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  Tips for Writers by Brad Hyde (November 12, 2007)

Don't Slip with Ellipsis!

Ellipsis, a series of three periods with spaces, is made on your PC by hitting space, period, space, period, space, period, space. Ellipsis looks like this: . . .

To confuse matters further, I, as do many teachers, do not ask my students to use ellipsis to indicate omitted words at either the beginning or the end of a sentence when quoted. However, I do want students to indicate missing words from the middle of a sentence.

Common Uses of Ellipsis

When words are omitted within a sentence you are quoting.

E.g., "And George . . . had a little mental handicap radio in his ear." The original sentence reads, "And George, while his intelligence was way above normal, had a little mental handicap radio in his ear."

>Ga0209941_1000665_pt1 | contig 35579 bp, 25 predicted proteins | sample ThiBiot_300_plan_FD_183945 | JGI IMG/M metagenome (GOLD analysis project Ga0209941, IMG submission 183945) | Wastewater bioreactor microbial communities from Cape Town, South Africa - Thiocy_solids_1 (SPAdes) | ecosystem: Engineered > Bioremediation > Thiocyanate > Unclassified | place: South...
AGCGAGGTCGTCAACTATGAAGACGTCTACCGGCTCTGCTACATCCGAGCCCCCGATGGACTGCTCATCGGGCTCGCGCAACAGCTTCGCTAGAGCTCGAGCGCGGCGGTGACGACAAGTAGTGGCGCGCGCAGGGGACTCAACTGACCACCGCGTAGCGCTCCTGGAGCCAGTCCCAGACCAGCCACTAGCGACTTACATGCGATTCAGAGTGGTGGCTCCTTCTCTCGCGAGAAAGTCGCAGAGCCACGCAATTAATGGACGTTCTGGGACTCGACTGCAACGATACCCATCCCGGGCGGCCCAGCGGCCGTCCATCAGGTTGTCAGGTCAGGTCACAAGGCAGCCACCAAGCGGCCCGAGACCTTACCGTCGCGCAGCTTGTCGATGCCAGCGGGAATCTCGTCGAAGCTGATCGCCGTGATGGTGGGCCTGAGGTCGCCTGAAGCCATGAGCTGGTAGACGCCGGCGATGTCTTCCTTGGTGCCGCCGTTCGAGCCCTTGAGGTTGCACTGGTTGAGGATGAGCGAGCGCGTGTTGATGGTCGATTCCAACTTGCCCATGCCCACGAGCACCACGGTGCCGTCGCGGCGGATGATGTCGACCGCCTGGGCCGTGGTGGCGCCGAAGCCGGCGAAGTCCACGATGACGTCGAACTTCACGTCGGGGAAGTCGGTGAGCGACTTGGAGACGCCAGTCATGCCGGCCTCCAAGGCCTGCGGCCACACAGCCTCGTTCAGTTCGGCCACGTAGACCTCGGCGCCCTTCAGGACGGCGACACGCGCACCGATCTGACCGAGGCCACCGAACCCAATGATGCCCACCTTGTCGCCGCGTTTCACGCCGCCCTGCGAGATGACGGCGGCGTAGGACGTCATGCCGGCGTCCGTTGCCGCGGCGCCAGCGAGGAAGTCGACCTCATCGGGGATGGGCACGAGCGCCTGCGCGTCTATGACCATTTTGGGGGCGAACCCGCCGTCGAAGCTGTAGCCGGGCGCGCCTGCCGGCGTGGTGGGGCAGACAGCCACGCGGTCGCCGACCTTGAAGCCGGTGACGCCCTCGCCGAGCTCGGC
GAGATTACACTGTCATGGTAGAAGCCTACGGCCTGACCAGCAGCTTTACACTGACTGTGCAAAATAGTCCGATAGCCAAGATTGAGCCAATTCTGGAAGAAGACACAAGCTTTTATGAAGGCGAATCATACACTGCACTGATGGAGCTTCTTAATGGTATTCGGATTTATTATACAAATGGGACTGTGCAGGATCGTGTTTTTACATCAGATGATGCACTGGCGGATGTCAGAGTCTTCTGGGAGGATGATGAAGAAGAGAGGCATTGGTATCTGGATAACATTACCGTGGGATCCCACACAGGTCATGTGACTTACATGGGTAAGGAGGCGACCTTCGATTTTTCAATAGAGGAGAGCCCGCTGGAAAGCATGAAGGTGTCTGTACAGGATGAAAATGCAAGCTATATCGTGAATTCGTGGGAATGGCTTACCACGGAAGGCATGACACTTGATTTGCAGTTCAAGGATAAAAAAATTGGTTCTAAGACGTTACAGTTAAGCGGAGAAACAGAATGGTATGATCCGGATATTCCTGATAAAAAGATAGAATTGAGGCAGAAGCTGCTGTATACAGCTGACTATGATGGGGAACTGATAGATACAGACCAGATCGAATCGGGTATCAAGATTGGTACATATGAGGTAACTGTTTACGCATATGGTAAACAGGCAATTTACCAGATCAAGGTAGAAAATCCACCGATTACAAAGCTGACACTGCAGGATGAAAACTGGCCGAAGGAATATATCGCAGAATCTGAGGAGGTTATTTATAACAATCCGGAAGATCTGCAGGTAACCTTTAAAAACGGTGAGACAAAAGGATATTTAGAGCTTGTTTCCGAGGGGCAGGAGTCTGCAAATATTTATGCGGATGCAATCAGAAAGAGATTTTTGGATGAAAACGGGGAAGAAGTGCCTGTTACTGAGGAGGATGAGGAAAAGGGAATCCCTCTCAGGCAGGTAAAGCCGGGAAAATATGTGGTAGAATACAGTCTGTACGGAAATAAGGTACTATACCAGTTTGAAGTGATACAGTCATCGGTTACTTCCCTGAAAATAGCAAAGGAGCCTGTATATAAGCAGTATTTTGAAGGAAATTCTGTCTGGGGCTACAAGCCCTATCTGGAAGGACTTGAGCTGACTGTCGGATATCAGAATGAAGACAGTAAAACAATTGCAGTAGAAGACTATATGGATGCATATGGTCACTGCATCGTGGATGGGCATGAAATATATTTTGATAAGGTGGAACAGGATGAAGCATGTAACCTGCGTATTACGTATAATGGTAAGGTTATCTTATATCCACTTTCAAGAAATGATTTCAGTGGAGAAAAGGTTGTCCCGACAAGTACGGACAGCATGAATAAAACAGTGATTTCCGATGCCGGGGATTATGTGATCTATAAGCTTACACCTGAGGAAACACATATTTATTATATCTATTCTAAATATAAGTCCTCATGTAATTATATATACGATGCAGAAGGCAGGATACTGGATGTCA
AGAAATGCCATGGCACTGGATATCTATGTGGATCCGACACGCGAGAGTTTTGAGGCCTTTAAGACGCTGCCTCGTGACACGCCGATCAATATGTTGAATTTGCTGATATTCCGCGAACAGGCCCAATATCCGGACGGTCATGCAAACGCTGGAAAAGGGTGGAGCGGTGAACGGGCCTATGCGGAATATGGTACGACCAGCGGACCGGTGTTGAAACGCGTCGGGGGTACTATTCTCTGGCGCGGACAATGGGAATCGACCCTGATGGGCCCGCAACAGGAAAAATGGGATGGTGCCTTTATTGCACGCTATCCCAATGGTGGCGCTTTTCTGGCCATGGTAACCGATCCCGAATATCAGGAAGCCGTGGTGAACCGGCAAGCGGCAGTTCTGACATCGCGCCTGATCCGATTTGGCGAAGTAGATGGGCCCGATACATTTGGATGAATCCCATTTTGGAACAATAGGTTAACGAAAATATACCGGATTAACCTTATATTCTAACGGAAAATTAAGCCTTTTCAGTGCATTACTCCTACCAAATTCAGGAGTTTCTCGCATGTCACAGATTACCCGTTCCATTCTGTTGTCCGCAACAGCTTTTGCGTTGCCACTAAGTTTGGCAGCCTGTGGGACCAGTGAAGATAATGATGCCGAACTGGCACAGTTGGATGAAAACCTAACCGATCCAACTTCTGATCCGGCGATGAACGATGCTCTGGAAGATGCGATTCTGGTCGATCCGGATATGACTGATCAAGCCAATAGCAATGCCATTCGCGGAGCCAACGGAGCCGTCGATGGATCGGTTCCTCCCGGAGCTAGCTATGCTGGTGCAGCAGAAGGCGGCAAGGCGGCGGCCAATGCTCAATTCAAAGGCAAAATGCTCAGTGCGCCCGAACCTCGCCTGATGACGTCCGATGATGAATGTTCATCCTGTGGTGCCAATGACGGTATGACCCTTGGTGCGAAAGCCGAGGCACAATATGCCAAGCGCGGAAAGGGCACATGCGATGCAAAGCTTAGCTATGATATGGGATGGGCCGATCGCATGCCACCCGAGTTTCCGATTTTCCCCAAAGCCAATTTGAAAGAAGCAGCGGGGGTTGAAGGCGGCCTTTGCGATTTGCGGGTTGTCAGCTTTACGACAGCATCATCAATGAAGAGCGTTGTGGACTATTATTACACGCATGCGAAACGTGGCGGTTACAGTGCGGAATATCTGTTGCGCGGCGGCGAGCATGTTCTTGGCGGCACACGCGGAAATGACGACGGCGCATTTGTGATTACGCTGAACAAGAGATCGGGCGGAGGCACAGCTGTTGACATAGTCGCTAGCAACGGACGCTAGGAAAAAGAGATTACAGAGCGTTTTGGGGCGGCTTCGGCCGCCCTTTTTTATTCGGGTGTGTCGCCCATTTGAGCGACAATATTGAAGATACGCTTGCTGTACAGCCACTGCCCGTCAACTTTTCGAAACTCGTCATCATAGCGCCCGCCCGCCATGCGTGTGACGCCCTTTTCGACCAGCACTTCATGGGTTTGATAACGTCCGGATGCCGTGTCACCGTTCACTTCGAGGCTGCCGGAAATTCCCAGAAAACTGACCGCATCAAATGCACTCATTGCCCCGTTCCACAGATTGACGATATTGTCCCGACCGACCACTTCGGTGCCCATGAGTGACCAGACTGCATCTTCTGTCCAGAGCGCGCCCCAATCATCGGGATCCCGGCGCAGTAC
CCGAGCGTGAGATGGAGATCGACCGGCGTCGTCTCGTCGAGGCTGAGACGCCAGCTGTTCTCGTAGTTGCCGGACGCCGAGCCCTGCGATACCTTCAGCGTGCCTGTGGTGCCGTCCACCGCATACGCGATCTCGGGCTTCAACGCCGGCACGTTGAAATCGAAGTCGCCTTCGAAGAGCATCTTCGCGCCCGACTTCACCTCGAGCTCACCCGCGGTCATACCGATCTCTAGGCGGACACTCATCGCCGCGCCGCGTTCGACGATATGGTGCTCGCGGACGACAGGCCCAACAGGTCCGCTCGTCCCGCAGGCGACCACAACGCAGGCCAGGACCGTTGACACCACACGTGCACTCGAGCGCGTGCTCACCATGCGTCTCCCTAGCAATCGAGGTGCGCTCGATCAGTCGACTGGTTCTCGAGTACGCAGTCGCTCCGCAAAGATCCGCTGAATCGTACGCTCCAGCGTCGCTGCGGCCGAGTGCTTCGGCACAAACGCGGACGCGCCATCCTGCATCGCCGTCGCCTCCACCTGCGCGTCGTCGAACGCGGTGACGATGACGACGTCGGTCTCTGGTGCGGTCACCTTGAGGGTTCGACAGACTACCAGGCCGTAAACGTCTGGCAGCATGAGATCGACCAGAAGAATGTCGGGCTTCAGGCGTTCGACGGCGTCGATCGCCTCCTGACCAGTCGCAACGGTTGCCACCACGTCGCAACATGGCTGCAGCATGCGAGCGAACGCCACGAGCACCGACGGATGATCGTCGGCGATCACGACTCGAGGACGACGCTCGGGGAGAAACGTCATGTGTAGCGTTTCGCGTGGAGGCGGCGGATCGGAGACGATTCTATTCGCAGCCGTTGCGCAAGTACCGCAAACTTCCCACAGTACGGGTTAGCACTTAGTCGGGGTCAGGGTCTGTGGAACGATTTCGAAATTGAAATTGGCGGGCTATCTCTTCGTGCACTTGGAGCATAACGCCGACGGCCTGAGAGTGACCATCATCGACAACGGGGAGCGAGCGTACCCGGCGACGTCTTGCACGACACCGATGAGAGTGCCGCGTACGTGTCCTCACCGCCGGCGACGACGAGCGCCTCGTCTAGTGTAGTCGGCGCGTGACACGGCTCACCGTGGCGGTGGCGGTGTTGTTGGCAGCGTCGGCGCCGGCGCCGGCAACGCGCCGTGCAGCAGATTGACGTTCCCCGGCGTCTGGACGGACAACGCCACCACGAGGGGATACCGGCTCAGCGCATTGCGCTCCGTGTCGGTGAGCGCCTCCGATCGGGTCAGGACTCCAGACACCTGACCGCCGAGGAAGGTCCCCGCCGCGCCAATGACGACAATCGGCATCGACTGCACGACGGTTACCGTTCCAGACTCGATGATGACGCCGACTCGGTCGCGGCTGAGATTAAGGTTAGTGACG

To indicate that a person speaking has his or her voice trail off (as if the person is lost in thought, for example).

E.g., "I was thinking about you the other day . . . ."

Note here that there is an extra period to indicate the end of the sentence.

To indicate a pause in a person speaking dialogue.

E.g., "I think . . . I think I'm going to come with you after all!"

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